Friday, 4 December 2015

If Adventure Comes Your Way - Fragment Eight

I have this feeling inside me...The feeling that this Fragment is heralding a plot twist of major qualities...I dunno what it is, but I'm feeling it coming...

It didn't take very long to write today's Fragment. The last part was reluctant, but it wasn't terribly bad. 
Option three won (just) and that was slightly unexpected. It looked like 1 was going to get it. But then, surprise, surprise! Three more votes for option 3! So, yeah, here is the next Fragment of 'If Adventure Comes Your Way'!

The huge man turned to me with a guttural sound and, club upraised, he charged.

The fact that I didn’t stop to think showed that, even then, I had already learnt something from my adventures. Sometimes there wasn’t time for thinking. I dived for Maree’s bow.

I snatched it up, dragging an arrow from the quiver at Maree’s side. The giant of a man lumbered around, growling menacingly, his eyes fixed on me.

I fitted the arrow to the string with surprising swiftness considering I’d never been taught how. Governess Kathryn did not believe that noble ladies should be able to use weapons. I raised the bow, trying to pull the string back but finding it much too hard.

“Don’t come any closer,” I said loudly to the approaching man.

He stared at the arrowhead, his small eyes darting from it to me, as if gauging whether he could thump me before I shot. He definitely could have.

“Drop your club, or I’ll shoot,” I commanded, doing my best to keep my voice from shaking.

The man hesitated and I waited breathlessly; if he didn’t believe me and tried to attack, I knew I wouldn’t be able to carry out my threat. My attacker grunted and dropped his club.

I heaved a silent sigh of relief. “Right, so now just walk away slowly,” I instructed him sternly.

To my amazement he took a step backwards and then turned around and disappeared into the trees. I gaped after him. “Wow,” I murmured. “That went better than I expected.” Then I remembered Maree.

The falling snow was beginning to settle on her still form and I dropped to my knees beside her. I pressed my fingers to her neck, desperately hoping for a pulse. I felt a faint but steady throbbing under my fingers and a sob of relief caught in my throat. She was alive at least.

I stood up and looked around, I needed to get her out of the snow. Reaching down, I brushed the snowflakes off Maree and spread her mud splattered jacket over her. “Don’t you move,” I whispered. “I’m just going to scout around.”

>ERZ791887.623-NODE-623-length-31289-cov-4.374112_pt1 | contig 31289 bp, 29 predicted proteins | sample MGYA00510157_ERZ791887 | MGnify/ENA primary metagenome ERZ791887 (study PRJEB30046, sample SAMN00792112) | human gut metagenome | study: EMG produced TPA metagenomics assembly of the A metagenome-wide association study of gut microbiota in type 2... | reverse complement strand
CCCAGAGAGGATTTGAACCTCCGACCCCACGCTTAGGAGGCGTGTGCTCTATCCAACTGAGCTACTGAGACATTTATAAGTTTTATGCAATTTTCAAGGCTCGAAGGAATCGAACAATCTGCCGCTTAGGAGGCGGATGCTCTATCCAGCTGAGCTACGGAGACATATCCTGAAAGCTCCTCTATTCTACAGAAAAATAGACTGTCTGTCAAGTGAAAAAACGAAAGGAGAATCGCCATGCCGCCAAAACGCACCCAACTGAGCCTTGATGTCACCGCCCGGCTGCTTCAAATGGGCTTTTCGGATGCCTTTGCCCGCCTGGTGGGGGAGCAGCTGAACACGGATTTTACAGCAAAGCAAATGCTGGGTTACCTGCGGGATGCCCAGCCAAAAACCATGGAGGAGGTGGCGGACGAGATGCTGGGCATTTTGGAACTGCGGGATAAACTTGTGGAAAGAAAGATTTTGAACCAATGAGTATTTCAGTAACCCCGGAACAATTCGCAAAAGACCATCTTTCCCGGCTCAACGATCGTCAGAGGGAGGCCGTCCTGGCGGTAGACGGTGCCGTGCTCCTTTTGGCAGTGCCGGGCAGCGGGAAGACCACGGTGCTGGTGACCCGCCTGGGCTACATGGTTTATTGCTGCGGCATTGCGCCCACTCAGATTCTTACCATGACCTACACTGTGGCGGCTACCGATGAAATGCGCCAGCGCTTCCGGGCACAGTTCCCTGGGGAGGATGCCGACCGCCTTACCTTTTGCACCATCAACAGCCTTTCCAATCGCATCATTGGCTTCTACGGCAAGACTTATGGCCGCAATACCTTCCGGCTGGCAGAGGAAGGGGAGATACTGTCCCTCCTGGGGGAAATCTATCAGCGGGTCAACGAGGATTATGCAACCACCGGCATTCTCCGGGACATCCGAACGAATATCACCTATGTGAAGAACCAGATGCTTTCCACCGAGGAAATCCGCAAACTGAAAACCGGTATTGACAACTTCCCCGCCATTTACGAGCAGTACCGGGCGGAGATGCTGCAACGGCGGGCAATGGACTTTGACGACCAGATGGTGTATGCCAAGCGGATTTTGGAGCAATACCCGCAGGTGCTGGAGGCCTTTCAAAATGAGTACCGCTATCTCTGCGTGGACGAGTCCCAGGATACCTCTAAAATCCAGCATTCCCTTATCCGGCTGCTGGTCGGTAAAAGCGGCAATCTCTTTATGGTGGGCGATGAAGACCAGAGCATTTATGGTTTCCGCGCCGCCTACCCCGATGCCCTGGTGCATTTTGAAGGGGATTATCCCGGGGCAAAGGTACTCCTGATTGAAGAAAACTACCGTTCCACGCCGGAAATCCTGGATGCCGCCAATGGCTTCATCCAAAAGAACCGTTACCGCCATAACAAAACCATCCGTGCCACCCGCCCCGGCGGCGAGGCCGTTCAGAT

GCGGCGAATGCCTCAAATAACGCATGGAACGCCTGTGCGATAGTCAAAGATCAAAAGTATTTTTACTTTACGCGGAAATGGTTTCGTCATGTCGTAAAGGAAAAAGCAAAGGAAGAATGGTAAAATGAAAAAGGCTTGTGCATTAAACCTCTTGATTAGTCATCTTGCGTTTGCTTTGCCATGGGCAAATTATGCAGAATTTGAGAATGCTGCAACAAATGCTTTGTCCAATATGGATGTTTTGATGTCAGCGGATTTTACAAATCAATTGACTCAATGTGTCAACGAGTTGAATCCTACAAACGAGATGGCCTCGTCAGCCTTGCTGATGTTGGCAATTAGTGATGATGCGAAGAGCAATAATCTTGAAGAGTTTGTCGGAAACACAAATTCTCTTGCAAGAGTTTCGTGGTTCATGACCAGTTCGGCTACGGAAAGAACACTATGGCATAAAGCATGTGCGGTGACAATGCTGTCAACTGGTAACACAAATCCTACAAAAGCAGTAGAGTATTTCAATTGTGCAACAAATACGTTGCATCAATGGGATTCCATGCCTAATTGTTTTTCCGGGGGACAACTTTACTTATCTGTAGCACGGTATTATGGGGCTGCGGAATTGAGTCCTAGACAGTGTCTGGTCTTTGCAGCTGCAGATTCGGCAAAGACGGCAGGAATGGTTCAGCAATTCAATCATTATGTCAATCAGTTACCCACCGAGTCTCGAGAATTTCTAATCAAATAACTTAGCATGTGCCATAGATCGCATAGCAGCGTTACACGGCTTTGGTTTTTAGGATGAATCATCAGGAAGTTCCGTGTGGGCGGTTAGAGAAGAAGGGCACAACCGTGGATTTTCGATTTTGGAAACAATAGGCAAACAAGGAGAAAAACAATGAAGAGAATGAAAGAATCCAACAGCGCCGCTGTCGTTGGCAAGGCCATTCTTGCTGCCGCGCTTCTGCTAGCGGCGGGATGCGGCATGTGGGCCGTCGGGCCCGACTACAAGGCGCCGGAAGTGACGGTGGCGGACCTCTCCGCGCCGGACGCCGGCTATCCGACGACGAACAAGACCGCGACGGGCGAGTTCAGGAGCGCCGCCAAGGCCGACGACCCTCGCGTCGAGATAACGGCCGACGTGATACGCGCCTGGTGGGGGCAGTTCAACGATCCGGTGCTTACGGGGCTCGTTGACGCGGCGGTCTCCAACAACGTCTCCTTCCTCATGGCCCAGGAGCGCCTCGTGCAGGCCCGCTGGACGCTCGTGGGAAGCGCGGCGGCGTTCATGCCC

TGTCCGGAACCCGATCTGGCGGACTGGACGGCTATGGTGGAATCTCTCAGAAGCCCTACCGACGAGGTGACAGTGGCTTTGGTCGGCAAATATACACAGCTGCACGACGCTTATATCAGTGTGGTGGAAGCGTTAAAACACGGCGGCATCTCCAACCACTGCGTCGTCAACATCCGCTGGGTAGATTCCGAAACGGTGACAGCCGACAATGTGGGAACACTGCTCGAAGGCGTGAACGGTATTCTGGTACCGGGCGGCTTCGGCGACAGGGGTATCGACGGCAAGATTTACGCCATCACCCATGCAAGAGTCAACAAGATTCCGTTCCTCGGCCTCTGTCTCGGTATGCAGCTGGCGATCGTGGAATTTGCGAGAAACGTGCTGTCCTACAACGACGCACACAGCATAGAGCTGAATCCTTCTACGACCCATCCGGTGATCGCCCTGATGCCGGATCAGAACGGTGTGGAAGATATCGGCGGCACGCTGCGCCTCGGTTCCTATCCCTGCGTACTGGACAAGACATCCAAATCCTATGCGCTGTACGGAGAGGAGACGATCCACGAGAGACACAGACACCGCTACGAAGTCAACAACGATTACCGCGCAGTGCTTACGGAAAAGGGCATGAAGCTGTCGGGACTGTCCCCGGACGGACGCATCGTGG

I pushed through the fir trees, ignoring the branches slapping my face. Surely somewhere I could find some shelter. I pressed on, anxious for Maree. I wished I didn’t have to leave her but it was the only way. I stumbled and fell over a large branch on the ground. Looking up, I stared into a small cave, shrouded in deep darkness. I crept forward, cautiously watching out for any sign of occupation.

I crawled to the back of the cave and, finding nothing, I smiled. “Perfect,” I said aloud, scrambling out into the open, “Now I’ve just got to get back to Maree, and get her here somehow.”

I carefully retraced my steps. My footprints were just visible in the thin layer of snow that speckled the ground. I had almost reached the path once more when a sound alerted me to the danger.

I dropped on my stomach and wriggled forward. At first I didn’t see anything but then dark shapes came into view, and soon I could recognise them as soldiers. I caught my breath sharply as I saw the manticore symbol on the tunic of the nearest man. Hacaz’s men.

I crawled along the tree line, my heart in my throat, hoping against hope that they hadn’t found Maree yet.

All hope faded when I reached the place where Maree lay, only to see Hacaz standing over her, a huge sneer on his face. I strained to hear what he was saying. This wasn’t as hard as I expected as his was the only voice and he certainly wasn’t making any effort to speak quietly.

“...Whoever did it mustn’t have realised what a favour he was doing us,” Hacaz was saying. “I’ve wanted to thump her head ever since she slipped away the first time.” He turned to the Captain of the unit and bared his teeth in a ruthless grin.

The Captain rested his hand on his sword. “What better opportunity than now?” he suggested. He nudged Maree with his toe, “I don’t think you’ll get much resistance.”

Anger tugged in my gut, but I forced it down with a desperate effort.

Hacaz narrowed his eyes and looked down at Maree thoughtfully. “Yes, that's almost a pity,” he paused then shot a glance at the Captain. “We’ll take her with us,” he decided. “She’ll find it hard to escape from our dungeons.”